Lives Measured in Minutes

New legislation would offer greater care for premature newborns near death.

Jill Stanek was working the night shift in the labor and delivery ward at Christ Hospital in Oak Lawn, Illinois, when she happened upon another nurse hurrying to the ward's soiled utility room. The nurse was carrying a tiny, preterm baby boy diagnosed with Down syndrome. The boy had just been aborted during a not uncommon procedure known as "induced-labor abortion," or "live-birth abortion," in which labor is induced and a prematurely born baby is left to die. According to Stanek, the infant was about 22 weeks old, 10 inches long, and weighed only half a pound.

According to hospital policy, infants who survive abortions are supposed to receive the "comfort care" of being wrapped in a blanket and either held or placed in a warmer for the remainder of their short lives.

In this case, however, the parents did not want to hold the child, and the nurse told Stanek she was too busy to care for him.

Unable to bear the thought of the baby dying alone in the utility room alongside dirty instruments, trash, and soiled laundry, Stanek held the child and rocked him until he died 45 minutes later.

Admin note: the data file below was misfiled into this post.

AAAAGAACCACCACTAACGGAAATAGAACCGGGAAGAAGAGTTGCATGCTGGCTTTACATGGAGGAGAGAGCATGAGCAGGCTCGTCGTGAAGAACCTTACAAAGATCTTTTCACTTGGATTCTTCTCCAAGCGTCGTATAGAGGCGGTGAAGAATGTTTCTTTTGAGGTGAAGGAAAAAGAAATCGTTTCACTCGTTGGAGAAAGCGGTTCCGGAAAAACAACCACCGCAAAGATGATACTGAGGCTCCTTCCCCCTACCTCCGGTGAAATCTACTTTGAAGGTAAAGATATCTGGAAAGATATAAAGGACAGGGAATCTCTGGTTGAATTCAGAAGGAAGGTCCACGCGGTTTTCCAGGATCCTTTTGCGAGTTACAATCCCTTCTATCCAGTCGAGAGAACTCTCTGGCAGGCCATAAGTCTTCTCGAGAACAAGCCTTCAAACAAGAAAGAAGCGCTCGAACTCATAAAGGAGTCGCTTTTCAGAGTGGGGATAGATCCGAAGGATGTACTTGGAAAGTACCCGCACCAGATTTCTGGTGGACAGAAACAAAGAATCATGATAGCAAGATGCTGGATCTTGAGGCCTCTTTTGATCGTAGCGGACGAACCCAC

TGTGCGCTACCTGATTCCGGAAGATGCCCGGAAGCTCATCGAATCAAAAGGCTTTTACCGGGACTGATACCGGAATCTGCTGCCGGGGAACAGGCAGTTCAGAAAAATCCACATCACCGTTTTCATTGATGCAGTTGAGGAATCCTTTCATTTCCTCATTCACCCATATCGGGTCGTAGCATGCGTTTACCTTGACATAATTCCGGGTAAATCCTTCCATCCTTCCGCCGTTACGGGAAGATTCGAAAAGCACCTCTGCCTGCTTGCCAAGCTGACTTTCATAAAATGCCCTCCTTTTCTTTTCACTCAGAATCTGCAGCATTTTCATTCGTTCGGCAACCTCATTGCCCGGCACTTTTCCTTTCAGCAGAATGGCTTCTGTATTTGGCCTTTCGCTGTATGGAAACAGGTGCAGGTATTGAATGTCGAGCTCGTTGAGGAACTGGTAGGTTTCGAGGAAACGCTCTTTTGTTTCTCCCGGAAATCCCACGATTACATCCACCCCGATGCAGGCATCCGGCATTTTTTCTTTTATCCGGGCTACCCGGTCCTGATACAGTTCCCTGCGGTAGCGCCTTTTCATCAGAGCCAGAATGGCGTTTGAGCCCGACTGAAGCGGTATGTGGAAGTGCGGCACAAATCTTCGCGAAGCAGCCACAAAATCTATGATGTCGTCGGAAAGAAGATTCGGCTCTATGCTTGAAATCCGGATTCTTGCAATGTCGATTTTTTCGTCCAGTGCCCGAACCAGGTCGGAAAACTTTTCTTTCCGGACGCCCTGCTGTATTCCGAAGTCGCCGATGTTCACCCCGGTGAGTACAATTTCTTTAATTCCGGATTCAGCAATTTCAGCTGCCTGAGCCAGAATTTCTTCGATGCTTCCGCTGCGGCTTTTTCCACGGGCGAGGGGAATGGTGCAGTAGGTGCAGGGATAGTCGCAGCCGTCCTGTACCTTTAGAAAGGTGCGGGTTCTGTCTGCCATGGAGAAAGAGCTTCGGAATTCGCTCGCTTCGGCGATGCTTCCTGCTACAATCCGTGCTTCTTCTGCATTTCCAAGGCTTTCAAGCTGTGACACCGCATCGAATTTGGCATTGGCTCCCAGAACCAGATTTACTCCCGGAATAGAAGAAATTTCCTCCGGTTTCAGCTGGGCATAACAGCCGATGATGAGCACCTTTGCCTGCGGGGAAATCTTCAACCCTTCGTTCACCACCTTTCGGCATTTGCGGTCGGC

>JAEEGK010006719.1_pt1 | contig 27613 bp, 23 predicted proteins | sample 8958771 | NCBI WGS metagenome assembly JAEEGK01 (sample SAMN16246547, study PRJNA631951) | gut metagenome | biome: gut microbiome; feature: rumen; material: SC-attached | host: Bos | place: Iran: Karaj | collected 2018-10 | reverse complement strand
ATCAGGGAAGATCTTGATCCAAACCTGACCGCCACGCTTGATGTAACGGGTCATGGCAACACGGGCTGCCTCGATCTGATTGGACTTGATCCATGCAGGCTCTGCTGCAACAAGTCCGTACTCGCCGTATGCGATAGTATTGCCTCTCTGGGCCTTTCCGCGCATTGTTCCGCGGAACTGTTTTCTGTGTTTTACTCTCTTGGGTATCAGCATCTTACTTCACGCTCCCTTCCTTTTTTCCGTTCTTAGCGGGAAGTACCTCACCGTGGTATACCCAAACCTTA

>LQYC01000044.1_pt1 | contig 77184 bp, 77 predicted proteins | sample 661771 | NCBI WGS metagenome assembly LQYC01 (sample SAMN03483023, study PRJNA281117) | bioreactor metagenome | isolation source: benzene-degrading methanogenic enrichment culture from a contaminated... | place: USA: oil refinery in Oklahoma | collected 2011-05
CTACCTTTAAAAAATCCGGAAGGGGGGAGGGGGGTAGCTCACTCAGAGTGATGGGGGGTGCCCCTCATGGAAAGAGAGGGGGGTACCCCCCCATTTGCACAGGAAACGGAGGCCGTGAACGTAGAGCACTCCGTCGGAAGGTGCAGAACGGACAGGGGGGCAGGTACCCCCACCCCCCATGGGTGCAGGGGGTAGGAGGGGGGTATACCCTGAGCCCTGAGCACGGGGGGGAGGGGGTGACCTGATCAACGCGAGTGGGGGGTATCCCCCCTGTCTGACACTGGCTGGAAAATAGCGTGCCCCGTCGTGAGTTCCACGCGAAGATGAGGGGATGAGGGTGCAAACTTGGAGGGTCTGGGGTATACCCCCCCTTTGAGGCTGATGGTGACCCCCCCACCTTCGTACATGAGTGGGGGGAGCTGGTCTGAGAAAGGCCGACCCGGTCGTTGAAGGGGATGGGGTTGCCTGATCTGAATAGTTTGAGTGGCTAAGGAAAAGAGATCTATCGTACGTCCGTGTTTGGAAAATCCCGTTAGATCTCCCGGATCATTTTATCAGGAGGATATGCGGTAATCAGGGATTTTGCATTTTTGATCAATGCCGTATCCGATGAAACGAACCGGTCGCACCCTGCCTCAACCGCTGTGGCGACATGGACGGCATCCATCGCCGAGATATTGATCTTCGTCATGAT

According to Stanek, such live-birth abortions, which the hospital refers to as "medically indicated pregnancy terminations," are most often used when a developing baby has been diagnosed with lethal abnormalities or a nonfatal but debilitating condition such as Down syndrome or spina bifida. During the procedure, a drug is used to dilate a pregnant woman's cervix, leading to the delivery of a preterm baby.

Stanek says her boss told her the hospital uses this method of abortion because it is "more humane" than other midterm abortion procedures, which involve dismembering the fetus.

But because the majority of the babies born during live-birth abortions ...

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